Central Park December Birds

An eruptive species, the Red-breated Nuthatch, has been spotted in Central Park..I saw one one at the feeders in the Ramble, December 26, 2016.

Red-breased Nuthatch, Central Park 12/26/2016
Red-breased Nuthatch, Central Park 12/26/2016

For comparrison:

White-breased Nuthatch, Central Park 12/26/2016
White-breased Nuthatch, Central Park 12/26/2016

Black-capped Chickadee, Downy Woodpecekr and Tufted Timouse where a few of the other birds enjoying the peanut buttter mix:

Not so Darling Starlings

These rascals, who strut around like little Mafioso, converge on diners at the Boat House in Central Park and the minute a person isn’t looking they steal their food.
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Common Starling, Central Park 10/28/2016
Common Starling, Central Park 10/28/2016
Common Starling, Central Park 10/28/2016
Common Starling, Central Park 10/28/2016

Starlings are very smart and are mimics. I read a charming little book about one called Arnie, the Darling Starling: Margarete Sigl Corbo, Diane Marie Barras, Leslie Morrill: Amazon Books:

“The true story of a talking starling and the grandmother who raised him is as heartwarming a book as you will ever read. When Margarete first came upon Arnie, he was just a familiar springtime sight: a baby bird lying helpless in the daisy patch. After unsuccessfully trying to return him to his nest, she took him into her Texas home and raised him as carefully as she had raised her own child, teaching him to perch, to fly, even to talk. Arnie resisted all attempts to restore him to the wild, preferring steak and canned corn to worms, which frightened him, and even developing a taste for wine. Arnie is full of life, laughter, and love. It is a completely irresistible book.”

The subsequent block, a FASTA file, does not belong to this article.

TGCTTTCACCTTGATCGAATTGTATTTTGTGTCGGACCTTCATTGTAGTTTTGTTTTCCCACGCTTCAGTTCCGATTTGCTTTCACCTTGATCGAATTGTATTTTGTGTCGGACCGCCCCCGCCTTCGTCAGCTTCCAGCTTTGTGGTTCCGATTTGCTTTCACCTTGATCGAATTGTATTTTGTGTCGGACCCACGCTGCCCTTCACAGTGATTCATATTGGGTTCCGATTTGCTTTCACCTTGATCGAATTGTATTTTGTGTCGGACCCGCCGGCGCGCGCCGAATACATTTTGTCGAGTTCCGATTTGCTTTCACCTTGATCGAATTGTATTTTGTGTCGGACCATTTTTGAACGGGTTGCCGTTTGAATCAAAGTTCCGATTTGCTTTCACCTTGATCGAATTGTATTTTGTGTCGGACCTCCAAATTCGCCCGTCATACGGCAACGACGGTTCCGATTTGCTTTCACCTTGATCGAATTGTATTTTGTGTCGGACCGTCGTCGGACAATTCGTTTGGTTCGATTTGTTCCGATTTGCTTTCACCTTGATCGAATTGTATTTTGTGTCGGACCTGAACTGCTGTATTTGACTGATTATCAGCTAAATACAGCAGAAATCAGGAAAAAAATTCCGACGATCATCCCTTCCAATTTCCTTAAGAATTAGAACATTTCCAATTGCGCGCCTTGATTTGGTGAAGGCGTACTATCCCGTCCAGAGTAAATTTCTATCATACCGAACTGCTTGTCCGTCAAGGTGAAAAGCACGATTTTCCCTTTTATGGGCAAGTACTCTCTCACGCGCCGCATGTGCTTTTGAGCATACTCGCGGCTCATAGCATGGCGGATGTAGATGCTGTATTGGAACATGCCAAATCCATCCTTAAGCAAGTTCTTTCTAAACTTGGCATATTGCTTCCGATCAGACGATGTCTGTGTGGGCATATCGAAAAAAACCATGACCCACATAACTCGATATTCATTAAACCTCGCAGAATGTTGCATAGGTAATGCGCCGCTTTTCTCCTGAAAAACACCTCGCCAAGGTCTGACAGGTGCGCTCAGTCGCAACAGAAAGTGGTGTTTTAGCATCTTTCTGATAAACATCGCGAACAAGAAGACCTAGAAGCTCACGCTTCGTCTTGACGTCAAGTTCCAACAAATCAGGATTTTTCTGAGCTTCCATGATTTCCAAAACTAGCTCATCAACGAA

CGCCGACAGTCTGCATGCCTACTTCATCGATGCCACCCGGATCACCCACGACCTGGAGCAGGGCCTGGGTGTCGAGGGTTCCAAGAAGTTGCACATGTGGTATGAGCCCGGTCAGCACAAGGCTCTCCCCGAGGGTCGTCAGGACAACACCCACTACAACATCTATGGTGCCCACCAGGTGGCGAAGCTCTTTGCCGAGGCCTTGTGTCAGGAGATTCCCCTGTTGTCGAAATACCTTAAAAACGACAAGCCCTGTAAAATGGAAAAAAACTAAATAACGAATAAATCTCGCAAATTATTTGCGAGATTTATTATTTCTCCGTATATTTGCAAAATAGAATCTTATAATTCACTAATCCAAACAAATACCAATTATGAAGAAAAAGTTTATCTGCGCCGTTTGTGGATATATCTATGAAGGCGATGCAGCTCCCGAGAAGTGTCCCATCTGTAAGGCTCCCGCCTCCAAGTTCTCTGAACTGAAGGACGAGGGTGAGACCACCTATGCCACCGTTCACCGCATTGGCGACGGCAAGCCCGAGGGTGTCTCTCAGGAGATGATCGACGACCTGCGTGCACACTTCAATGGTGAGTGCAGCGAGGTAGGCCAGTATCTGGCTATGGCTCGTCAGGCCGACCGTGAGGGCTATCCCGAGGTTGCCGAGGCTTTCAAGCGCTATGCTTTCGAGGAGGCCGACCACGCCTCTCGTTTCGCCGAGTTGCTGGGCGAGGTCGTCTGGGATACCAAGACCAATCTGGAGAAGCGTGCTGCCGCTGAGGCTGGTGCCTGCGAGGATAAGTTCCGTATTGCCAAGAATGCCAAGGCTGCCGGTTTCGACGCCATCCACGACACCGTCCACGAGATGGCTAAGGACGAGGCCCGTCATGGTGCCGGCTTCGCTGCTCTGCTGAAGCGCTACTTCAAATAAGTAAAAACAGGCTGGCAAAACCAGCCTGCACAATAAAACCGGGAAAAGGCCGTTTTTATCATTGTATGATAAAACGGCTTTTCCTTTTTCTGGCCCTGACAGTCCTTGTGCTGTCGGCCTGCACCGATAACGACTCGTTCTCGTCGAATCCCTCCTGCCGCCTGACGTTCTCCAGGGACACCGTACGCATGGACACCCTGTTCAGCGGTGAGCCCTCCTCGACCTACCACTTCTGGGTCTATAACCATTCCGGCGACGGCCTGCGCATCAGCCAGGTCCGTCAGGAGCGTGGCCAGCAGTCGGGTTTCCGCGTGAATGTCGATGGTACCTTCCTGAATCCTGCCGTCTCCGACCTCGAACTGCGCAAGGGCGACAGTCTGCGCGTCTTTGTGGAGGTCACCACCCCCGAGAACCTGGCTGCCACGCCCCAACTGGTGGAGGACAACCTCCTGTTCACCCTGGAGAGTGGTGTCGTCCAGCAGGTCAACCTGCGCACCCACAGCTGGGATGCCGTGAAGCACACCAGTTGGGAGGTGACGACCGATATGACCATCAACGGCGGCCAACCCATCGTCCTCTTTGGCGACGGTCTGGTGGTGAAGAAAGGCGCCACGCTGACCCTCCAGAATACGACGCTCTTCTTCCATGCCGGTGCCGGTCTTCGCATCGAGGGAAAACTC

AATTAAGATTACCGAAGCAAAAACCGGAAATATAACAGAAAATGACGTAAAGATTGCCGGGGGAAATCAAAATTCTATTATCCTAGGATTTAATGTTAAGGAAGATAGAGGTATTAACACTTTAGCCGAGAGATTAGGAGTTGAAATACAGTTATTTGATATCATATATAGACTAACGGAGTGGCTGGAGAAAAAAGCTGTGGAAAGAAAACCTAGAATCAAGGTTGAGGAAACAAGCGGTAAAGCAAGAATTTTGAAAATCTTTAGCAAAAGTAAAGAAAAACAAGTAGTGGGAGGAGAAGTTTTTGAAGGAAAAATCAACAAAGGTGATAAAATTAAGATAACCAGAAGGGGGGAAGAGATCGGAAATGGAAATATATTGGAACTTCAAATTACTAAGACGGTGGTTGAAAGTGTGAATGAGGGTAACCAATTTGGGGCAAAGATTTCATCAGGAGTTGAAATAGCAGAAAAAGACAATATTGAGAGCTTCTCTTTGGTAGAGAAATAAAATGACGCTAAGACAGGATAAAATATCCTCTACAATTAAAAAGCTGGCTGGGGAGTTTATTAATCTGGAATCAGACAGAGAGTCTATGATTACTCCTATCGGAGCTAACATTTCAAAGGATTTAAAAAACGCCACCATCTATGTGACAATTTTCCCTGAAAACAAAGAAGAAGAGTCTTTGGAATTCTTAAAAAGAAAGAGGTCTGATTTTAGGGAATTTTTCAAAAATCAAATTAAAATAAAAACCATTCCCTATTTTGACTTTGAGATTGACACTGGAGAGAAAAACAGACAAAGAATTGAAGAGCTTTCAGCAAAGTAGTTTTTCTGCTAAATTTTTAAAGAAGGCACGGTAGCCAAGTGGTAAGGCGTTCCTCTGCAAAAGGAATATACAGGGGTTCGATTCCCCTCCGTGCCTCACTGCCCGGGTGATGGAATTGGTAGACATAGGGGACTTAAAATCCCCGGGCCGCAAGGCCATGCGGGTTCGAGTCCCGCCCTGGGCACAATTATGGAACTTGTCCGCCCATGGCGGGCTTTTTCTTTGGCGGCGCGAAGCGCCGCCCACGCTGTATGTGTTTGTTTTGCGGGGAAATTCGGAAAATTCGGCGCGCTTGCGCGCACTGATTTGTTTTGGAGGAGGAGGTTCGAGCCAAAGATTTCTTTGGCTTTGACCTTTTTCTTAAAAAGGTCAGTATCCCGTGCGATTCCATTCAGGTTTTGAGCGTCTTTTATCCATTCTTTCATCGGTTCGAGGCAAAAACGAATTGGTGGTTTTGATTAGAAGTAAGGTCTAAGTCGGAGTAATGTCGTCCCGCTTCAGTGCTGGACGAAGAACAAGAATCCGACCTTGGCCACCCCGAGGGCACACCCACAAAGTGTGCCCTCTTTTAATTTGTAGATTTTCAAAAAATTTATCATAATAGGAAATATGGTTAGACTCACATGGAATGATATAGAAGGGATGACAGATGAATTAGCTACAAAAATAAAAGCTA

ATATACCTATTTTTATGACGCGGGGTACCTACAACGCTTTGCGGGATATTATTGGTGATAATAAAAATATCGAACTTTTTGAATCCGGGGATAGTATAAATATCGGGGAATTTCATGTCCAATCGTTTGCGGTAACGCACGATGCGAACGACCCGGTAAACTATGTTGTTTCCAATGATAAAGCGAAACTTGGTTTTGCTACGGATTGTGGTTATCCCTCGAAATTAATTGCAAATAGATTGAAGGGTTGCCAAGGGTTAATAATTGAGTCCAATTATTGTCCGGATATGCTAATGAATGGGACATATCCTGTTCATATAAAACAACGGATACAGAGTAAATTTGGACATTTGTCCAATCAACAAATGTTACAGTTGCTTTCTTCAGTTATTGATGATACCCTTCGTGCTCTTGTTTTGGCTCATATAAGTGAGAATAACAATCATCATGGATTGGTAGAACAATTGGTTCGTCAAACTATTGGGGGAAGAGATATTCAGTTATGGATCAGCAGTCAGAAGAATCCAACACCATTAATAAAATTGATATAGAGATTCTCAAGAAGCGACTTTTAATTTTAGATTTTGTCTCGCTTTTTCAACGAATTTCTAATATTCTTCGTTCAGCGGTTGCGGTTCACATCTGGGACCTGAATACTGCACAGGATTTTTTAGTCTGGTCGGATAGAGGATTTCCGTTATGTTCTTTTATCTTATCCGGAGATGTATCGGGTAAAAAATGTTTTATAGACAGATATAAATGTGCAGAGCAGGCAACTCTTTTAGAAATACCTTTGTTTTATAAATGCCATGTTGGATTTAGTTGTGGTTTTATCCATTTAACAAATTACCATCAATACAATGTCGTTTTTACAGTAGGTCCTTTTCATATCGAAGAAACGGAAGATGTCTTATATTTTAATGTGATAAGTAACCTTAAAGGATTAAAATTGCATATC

The spectacular aerial feat that a murmuration of starlings performs (Video by Dylan Winter):

Eugene Schiefelin, a member of The Acclimatization Society, wanted to introduce all the birds mentioned in Shakespeare. He released about a hundred starlings in New York City’s Central Park in 1890 and 1891. By 1950 starlings could be found coast to coast, north past Hudson Bay and south into Mexico. Today their North American numbers are over 200 million. (Source: “Call of the Reviled” Scientific American).

Kinglets

I was able to spend a couple of hours in the park and managed to capture a couple of Kinglets (Ruby-crowned and Golden-crowned). They are such fun to watch. These tiny acrobatic birds flit about so fast they are hard to photograph. Every click of the shutter found them in a new position.

Insects and

I went to Central Park with only my Nikor-Micro f2.8 105mm G lens on my D750 to photograph small things. After throwing out almost all of them I am left with these. I apologize for the poor quality of a few but I included them because I am so proud of myself for identifying them.